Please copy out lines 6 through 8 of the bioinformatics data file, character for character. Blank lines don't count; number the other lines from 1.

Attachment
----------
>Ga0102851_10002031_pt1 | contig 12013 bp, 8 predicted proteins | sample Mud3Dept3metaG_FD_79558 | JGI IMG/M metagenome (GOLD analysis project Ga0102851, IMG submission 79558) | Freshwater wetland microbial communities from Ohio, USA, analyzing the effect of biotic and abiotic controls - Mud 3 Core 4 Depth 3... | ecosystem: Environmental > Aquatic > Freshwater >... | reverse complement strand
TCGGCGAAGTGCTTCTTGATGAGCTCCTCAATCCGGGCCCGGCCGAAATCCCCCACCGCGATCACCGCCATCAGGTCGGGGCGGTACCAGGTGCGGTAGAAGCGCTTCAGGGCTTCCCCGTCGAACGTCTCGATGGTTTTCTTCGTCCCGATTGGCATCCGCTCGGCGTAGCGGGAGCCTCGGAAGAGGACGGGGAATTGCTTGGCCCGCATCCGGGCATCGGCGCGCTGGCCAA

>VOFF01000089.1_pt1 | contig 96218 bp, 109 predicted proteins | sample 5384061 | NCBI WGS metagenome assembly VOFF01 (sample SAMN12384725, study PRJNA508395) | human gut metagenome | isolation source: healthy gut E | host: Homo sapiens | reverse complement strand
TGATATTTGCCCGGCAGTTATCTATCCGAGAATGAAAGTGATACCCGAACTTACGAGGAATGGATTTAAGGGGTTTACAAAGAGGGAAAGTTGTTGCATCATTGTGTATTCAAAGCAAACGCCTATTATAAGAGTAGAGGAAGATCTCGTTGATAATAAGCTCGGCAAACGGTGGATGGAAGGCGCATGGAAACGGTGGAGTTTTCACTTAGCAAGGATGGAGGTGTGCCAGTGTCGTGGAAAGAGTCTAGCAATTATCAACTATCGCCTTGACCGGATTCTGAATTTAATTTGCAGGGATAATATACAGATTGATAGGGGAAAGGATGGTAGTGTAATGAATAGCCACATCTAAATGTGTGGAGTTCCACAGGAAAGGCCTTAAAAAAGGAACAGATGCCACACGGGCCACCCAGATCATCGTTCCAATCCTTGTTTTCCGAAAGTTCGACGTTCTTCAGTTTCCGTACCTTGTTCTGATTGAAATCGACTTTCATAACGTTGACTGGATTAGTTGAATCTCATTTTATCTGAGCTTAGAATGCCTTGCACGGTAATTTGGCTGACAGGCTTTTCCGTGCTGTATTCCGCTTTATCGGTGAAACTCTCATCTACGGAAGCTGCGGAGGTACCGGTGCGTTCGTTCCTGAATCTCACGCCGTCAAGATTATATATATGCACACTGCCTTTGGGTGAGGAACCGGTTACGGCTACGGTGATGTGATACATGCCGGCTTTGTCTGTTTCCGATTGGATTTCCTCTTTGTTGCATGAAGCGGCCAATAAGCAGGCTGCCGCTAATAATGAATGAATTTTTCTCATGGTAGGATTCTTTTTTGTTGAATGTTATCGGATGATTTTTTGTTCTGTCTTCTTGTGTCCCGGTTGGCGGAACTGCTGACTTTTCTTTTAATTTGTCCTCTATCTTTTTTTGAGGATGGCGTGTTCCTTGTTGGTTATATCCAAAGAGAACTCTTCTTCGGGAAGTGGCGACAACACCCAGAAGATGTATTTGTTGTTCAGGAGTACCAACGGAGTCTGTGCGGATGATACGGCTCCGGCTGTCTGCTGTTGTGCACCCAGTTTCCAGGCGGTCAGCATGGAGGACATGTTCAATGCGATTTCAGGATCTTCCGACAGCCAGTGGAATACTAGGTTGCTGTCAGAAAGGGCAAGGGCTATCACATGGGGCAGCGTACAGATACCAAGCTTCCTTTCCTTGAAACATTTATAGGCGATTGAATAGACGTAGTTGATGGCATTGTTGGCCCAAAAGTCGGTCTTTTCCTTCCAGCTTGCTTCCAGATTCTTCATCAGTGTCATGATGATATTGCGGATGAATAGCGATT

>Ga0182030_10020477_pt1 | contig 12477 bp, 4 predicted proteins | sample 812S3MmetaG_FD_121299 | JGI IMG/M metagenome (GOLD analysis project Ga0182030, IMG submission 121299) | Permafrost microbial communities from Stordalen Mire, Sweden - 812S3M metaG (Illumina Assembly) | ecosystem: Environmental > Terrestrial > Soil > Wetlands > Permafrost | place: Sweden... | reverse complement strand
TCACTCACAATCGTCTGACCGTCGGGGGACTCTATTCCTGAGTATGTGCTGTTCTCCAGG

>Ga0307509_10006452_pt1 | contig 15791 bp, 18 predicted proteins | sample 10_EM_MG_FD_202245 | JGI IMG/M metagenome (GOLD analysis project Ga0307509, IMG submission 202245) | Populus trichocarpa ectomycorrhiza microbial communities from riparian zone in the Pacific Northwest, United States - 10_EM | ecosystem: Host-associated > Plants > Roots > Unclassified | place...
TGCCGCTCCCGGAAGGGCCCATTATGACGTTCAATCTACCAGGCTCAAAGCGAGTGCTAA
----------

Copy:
TCACTCACAATCGTCTGACCGTCGGGGGACTCTATTCCTGAGTATGTGCTGTTCTCCAGG

>Ga0307509_10006452_pt1 | contig 15791 bp, 18 predicted proteins | sample 10_EM_MG_FD_202245 | JGI IMG/M metagenome (GOLD analysis project Ga0307509, IMG submission 202245) | Populus trichocarpa ectomycorrhiza microbial communities from riparian zone in the Pacific Northwest, United States - 10_EM | ecosystem: Host-associated > Plants > Roots > Unclassified | place...
TGCCGCTCCCGGAAGGGCCCATTATGACGTTCAATCTACCAGGCTCAAAGCGAGTGCTAA